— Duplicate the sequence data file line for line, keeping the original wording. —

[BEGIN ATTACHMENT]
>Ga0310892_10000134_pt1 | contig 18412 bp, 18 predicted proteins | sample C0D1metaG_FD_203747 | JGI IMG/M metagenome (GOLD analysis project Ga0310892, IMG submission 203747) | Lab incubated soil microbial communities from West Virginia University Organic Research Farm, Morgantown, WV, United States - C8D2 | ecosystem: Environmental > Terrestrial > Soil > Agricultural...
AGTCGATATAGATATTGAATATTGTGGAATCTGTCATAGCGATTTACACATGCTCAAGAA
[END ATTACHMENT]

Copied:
>Ga0310892_10000134_pt1 | contig 18412 bp, 18 predicted proteins | sample C0D1metaG_FD_203747 | JGI IMG/M metagenome (GOLD analysis project Ga0310892, IMG submission 203747) | Lab incubated soil microbial communities from West Virginia University Organic Research Farm, Morgantown, WV, United States - C8D2 | ecosystem: Environmental > Terrestrial > Soil > Agricultural...
AGTCGATATAGATATTGAATATTGTGGAATCTGTCATAGCGATTTACACATGCTCAAGAA